One of the top orders of business for the Biden administration is curbing drug prices.
It’s a laudable goal. High drug prices are a major public health concern; there is broad political support for reining in the cost of drugs; and Americans pay a lot for drugs.
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A recent pharmaceutical spending report from the Organization for Economic Co-operation and Development found that U.S. residents spend roughly 50% more on drugs per person than residents of Switzerland, the second highest-spending country, and about twice as much as the median of its peer OECD countries.
One perennially proposed solution is limiting drug patents, which has intuitive appeal. Ideally — and reality is far from this ideal — patents are meant to encourage investment in innovation by granting their bearers the right to prohibit others from copying their claimed inventions. By hindering competition, grantees can restrict supply and raise prices. Removing the exclusionary right, so the thinking goes, will curb the ability to raise prices.
But given the complexities of the U.S. health care system, limiting patents isn’t likely to have a significant effect on drug prices. Because so many variables go into drug pricing, patent restrictions, at least in most cases, won’t make a significant difference. What’s more, patent policy is a blunt instrument that is likely to miss its target. Limiting drug patents is also an entirely roundabout way to get at the core problem: the prices of drugs, which may be only partially affected by patent restrictions.
Patents exert power over drug prices only when there is robust interest in generic competition and where patents seem like they’re the main thing standing in the way of developing generics. Neither of these is a given for Carbaglu, a drug used to treat high levels of ammonia in the blood, which costs $790,000 per year even though it isn’t patent protected at all.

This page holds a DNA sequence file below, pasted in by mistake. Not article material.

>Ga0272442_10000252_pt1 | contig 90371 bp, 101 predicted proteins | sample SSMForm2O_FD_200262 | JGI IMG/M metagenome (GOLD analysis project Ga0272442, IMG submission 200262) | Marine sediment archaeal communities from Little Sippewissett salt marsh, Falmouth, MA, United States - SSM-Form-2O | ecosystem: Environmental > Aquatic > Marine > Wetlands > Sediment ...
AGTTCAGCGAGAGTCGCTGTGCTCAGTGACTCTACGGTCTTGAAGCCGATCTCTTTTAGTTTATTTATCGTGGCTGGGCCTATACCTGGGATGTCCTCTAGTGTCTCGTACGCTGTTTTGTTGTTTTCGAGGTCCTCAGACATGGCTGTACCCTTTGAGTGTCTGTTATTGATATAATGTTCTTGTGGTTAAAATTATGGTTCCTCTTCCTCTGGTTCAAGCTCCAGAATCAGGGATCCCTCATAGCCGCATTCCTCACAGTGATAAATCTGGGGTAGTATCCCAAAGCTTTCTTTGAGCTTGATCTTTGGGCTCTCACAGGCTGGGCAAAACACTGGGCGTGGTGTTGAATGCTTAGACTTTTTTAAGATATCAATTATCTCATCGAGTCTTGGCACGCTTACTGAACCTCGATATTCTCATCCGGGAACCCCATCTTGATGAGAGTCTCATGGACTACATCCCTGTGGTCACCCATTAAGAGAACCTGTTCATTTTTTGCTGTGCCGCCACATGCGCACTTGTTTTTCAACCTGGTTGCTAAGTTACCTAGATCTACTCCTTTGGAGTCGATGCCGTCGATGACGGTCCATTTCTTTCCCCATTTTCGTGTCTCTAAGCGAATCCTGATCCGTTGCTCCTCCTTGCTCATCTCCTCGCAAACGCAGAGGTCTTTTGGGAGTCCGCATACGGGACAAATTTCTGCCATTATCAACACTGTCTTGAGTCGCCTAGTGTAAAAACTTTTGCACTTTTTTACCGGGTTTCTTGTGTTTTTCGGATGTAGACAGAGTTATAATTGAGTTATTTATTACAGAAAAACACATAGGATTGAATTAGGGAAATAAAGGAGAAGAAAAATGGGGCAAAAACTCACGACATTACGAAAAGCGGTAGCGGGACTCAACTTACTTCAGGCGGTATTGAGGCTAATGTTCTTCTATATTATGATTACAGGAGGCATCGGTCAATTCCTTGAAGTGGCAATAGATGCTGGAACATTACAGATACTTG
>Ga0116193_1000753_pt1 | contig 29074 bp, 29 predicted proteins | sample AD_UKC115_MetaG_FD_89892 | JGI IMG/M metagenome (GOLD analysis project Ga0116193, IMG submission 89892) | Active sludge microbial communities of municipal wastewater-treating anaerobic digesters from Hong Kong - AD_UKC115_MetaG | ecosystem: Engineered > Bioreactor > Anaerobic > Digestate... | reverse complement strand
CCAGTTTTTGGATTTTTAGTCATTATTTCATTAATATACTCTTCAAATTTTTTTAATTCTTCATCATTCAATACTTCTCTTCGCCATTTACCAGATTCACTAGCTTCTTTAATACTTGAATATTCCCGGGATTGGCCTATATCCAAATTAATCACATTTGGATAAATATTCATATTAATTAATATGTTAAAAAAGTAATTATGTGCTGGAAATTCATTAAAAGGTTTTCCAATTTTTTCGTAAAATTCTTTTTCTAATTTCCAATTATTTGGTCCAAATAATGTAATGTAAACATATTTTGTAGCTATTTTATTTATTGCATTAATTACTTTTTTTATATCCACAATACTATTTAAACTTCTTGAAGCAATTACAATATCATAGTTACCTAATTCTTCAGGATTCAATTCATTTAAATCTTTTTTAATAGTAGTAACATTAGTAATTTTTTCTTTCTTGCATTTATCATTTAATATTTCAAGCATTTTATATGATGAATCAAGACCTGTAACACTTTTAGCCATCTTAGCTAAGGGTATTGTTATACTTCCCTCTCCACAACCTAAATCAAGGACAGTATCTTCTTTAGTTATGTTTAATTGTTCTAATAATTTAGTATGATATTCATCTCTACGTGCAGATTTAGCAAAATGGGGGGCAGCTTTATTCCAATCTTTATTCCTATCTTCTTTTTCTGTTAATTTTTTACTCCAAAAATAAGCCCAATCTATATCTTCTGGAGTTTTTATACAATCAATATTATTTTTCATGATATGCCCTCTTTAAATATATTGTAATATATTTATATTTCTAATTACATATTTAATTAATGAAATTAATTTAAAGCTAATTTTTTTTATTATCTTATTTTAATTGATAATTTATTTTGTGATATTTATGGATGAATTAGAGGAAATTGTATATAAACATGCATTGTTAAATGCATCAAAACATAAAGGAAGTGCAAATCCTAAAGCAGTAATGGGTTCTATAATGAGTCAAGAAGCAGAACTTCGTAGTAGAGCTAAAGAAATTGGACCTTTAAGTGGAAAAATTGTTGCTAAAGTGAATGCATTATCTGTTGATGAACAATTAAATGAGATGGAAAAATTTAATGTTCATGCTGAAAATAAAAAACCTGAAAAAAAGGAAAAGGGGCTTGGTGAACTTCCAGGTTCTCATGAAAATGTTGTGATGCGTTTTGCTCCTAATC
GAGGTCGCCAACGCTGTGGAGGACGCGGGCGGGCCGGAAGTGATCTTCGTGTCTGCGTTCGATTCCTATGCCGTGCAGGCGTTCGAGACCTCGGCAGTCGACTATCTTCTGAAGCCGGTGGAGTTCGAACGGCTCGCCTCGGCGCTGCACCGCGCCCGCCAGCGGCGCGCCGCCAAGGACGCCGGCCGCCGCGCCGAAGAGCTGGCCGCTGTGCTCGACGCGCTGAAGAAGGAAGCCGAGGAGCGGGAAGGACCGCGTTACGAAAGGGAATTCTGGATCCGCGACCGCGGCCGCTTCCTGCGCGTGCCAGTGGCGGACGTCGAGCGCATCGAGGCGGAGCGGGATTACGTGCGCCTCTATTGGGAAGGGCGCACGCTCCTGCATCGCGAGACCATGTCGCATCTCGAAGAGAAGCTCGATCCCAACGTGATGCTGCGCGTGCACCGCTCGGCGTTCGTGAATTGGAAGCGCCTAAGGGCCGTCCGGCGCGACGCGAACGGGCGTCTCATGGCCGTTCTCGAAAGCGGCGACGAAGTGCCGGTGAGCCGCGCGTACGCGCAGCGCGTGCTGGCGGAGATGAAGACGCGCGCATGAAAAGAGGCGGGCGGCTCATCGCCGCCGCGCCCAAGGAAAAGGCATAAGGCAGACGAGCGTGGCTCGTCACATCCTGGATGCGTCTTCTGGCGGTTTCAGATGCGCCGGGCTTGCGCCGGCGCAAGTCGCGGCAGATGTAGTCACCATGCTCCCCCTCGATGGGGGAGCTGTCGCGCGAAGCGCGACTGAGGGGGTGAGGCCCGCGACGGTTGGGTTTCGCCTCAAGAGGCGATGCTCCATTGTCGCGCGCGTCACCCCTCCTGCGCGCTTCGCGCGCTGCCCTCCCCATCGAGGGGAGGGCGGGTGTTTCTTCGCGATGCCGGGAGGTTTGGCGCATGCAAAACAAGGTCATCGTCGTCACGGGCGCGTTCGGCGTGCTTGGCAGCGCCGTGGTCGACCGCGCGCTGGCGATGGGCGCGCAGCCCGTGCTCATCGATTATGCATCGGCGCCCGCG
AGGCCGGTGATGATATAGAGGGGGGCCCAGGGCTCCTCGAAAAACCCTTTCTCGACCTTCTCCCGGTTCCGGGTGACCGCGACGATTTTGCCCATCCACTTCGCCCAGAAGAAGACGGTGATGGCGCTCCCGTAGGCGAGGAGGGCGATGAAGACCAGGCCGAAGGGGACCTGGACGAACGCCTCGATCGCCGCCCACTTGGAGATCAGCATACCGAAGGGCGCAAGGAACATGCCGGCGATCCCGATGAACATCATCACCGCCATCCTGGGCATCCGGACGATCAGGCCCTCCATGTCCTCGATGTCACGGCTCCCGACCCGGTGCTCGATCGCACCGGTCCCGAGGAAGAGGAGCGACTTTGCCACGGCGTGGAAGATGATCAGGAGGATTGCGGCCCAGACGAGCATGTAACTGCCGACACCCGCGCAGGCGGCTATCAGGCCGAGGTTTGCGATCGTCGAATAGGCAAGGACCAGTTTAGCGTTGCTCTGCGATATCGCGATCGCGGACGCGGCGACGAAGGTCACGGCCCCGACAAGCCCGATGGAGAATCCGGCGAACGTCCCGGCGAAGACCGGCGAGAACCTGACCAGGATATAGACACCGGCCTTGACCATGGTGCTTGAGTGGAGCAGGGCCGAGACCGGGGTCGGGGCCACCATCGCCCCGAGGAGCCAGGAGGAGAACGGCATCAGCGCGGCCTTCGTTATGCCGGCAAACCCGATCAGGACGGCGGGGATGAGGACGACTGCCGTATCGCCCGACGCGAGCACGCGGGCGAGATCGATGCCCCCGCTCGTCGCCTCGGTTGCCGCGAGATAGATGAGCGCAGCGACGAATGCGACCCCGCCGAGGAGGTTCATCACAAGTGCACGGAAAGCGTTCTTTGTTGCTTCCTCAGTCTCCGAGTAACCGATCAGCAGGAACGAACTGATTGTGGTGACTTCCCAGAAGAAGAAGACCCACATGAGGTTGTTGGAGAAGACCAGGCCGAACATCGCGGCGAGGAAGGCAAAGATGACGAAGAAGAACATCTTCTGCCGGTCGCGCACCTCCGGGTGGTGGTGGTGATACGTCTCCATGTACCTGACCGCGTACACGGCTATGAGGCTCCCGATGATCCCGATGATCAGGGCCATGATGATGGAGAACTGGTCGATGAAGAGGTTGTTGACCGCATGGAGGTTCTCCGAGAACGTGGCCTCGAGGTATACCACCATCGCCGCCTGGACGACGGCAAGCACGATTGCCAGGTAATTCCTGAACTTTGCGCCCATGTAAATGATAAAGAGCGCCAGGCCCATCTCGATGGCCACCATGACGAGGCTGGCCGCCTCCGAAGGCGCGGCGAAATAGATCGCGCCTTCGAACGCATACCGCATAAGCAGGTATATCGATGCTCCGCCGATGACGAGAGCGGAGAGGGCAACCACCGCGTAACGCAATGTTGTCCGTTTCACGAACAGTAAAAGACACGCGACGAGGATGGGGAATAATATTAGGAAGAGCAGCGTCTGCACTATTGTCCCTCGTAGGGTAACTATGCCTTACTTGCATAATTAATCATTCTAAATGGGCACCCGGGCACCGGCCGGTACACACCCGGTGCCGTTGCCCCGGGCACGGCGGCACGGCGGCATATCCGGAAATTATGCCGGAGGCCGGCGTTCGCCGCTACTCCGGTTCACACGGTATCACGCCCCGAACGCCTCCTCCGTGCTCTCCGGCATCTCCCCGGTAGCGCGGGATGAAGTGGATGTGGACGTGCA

Patent restrictions won’t work if companies are having difficulty manufacturing the generic drug in question, something that currently plagues many biosimilar manufacturers.
The calculus also doesn’t apply if companies are having difficulty getting FDA approval for their generics, as is the case with more than 400 drugs the FDA has identified as “rais[ing] potential legal, regulatory, or scientific issues” for generic approval other than patents.
And patent limitation won’t work if — for whatever reason — consumers prefer the brand-name drug to generic alternatives and have a choice in purchasing decisions, such as we’ve seen for EpiPen despite the existence of non-generic competitors Auvi-Q and Adrenaclick.
These examples are simply to say that policymakers should be realistic about when limiting drug patents might achieve the end goal of lowering drug prices.
Patents aren’t always the cause of high drug prices. Many patent-free generic drugs are quite expensive. Some are costly because they’re not widely prescribed. With low demand for a particular generic drug, say in the case of a rare or ultra-rare disease, competition is weeded out and sometimes only a single manufacturer is left, leaving it the opportunity to raise its prices. This is, in fact, the circumstance that gave rise to the Daraprim pricing controversy, which brought reviled “pharma bro” Martin Shkreli to national attention.
Notably, drug patents have been limited before, with little to no effect on drug prices. Beginning in 2012 with Mayo Collaborative Services v. Prometheus Laboratories, Inc., the U.S. Supreme Court began to drastically restrict the availability of patents covering certain dosage regimens for many drugs. Decisions following the Mayo ruling were wide-ranging enough that a number of patent applications covering cancer immunotherapies were abandoned at the U.S. Patent and Trademark Office (USPTO). Other strictures on patent protection, as expertly documented by a group at the University of Cambridge, Harvard University, and the University of Copenhagen, have similarly done little to bring down U.S. drug prices. As case studies, these instances strongly suggest that tinkering with patent standards does little for drug prices.